CASHION, Okla. – Much of Oklahoma is now drying out from weeks of torrential rain.
Flooding has wreaked havoc on roads. In some areas, entire sections of highways have been washed away.
That’s the case in Logan County where rushing water split a highway in two just north of Cashion.
Many in Cashion say that road, SH-74F between Cashion and SH-33, is a busy road.
“It’s unbelievable,” said Sherry Murray, a Logan County resident.
After weeks of historic flooding across Oklahoma, many highways and roads remain underwater. Some have even been washed away, forcing folks to take a major detour.
“It just needs to stop raining for a while,” said Murray.
The Oklahoma Department of Transportation says so far, they estimate it will cost about $2 million to repair the damage, and that number will keep going up as the water goes down.
“I’ve seen flood events like this that will go into the five- to tens of millions of dollars,” said Tim Gatz, the Secretary of Transportation and Director of the Oklahoma Department of Transportation. “At one time, I counted 65 locations on the highway system that were closed at the same time. I’ve never seen that before.”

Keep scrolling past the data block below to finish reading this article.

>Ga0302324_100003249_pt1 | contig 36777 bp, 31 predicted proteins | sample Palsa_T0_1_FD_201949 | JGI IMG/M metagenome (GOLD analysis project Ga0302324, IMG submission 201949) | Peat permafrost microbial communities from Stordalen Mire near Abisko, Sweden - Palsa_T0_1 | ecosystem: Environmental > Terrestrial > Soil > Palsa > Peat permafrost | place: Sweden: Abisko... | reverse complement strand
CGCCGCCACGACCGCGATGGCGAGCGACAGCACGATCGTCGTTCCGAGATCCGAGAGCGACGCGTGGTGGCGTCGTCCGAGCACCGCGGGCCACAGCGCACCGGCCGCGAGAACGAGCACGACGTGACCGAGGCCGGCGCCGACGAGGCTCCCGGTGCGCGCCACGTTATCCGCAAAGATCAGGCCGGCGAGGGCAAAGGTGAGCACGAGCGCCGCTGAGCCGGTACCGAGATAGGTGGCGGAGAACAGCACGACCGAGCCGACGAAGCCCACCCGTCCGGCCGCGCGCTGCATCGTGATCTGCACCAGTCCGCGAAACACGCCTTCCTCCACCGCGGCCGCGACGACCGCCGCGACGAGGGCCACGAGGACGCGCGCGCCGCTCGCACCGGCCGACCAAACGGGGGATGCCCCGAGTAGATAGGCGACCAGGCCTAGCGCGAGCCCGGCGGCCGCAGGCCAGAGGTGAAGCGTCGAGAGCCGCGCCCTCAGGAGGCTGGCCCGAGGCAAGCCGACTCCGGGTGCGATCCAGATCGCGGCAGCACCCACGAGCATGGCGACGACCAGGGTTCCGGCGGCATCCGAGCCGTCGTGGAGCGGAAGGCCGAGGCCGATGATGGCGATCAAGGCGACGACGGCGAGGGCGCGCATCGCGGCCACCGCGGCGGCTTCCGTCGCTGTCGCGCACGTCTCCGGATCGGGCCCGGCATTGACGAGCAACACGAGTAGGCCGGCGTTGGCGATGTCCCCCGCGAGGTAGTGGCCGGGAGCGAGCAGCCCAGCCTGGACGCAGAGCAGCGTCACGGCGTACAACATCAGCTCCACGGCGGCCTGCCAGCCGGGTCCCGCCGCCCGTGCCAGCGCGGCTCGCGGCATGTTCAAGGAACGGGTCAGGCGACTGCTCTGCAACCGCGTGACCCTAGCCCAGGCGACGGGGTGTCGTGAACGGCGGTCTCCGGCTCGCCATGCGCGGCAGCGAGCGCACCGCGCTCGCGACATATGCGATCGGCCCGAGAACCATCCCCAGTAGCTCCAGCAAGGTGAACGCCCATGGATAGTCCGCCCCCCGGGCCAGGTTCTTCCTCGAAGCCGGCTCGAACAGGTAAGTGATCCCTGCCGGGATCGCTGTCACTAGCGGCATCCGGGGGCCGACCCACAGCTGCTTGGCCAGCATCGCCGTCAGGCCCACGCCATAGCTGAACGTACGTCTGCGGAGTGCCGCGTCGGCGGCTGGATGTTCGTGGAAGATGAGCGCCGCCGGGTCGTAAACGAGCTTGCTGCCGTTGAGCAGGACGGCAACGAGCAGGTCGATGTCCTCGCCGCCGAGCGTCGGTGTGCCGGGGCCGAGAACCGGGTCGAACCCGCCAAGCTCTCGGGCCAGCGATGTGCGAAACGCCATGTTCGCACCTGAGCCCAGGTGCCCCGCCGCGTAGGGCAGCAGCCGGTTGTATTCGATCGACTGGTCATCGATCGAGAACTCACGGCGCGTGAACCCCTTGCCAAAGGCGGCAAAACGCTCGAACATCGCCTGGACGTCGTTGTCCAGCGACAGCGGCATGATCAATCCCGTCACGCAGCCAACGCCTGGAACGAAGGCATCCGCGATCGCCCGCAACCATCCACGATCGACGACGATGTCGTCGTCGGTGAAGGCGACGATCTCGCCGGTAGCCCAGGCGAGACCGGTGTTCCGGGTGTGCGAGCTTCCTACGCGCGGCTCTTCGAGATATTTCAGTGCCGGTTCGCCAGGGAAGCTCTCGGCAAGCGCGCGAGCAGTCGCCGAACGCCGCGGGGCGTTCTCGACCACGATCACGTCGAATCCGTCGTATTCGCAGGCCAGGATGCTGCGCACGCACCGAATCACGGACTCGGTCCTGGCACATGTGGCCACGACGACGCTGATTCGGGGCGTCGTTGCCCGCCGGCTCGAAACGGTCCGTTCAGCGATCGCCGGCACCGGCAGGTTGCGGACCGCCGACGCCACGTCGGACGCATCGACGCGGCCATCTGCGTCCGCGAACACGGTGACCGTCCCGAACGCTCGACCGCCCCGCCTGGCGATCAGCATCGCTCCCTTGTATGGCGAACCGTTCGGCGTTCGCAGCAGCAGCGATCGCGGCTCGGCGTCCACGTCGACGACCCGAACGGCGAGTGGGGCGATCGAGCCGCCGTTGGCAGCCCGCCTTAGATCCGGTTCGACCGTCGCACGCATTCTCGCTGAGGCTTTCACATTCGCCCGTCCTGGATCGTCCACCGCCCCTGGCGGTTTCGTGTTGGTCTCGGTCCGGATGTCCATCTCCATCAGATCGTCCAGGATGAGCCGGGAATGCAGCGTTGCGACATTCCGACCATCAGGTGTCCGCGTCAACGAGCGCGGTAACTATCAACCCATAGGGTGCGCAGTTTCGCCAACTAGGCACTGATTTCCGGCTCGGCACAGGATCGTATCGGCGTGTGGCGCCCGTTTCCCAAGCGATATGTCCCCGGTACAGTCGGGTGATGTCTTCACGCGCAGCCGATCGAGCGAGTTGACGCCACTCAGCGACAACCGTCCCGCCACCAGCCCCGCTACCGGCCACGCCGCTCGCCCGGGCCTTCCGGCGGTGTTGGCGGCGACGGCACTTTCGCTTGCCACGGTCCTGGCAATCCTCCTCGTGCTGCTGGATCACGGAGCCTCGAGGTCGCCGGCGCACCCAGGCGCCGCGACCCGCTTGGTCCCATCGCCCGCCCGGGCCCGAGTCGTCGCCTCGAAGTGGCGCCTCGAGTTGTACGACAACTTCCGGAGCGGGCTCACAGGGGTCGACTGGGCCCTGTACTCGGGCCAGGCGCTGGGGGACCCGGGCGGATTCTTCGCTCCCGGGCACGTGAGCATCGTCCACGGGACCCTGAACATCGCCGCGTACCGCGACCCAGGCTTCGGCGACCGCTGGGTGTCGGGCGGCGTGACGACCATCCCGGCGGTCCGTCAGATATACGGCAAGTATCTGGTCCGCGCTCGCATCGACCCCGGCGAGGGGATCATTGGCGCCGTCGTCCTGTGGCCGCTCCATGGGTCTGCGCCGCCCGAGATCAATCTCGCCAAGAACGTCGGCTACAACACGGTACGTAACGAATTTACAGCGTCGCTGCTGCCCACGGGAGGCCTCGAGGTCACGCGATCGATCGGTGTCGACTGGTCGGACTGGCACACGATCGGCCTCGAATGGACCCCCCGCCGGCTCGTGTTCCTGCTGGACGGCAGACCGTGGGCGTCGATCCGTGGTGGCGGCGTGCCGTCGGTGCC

The flooding is also wreaking havoc on construction sites and road projects that are already underway across Oklahoma.
“Everything from the availability of sand to just the conditions that have been presented for them on the ground,” said Gatz.
Governor Kevin Stitt also expressed concern during Monday’s ODOT meeting.
“It’s been a rough time throughout a lot of the state,” said Stitt.
ODOT says they’re working tirelessly to get the 17 closed roads re-opened, but with more rain in the forecast, it could get worse.
“One drop of rain that falls in the wrong watershed right now is a big deal,” said Gatz. “It was an extreme flood event and we’re going to be managing to it and taking care of the damage that was caused for the foreseeable future.”
ODOT says another issue will be clearing structures and debris since so many rivers came out of their banks.